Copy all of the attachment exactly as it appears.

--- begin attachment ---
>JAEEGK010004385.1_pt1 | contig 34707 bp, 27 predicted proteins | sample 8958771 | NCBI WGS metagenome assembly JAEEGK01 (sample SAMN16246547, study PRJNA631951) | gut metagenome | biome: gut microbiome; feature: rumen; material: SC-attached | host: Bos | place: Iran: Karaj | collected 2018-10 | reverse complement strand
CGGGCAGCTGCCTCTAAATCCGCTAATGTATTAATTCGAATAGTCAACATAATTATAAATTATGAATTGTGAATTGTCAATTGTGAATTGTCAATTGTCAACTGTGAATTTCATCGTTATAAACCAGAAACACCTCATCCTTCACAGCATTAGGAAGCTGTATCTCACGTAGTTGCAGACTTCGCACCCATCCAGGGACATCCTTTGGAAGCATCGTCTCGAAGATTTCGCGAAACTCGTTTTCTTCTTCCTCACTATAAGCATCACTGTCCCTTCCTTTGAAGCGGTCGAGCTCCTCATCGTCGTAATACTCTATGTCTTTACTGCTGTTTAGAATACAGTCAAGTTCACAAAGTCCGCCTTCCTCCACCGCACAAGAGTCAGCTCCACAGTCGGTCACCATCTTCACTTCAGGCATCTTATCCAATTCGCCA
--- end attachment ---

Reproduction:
>JAEEGK010004385.1_pt1 | contig 34707 bp, 27 predicted proteins | sample 8958771 | NCBI WGS metagenome assembly JAEEGK01 (sample SAMN16246547, study PRJNA631951) | gut metagenome | biome: gut microbiome; feature: rumen; material: SC-attached | host: Bos | place: Iran: Karaj | collected 2018-10 | reverse complement strand
CGGGCAGCTGCCTCTAAATCCGCTAATGTATTAATTCGAATAGTCAACATAATTATAAATTATGAATTGTGAATTGTCAATTGTGAATTGTCAATTGTCAACTGTGAATTTCATCGTTATAAACCAGAAACACCTCATCCTTCACAGCATTAGGAAGCTGTATCTCACGTAGTTGCAGACTTCGCACCCATCCAGGGACATCCTTTGGAAGCATCGTCTCGAAGATTTCGCGAAACTCGTTTTCTTCTTCCTCACTATAAGCATCACTGTCCCTTCCTTTGAAGCGGTCGAGCTCCTCATCGTCGTAATACTCTATGTCTTTACTGCTGTTTAGAATACAGTCAAGTTCACAAAGTCCGCCTTCCTCCACCGCACAAGAGTCAGCTCCACAGTCGGTCACCATCTTCACTTCAGGCATCTTATCCAATTCGCCA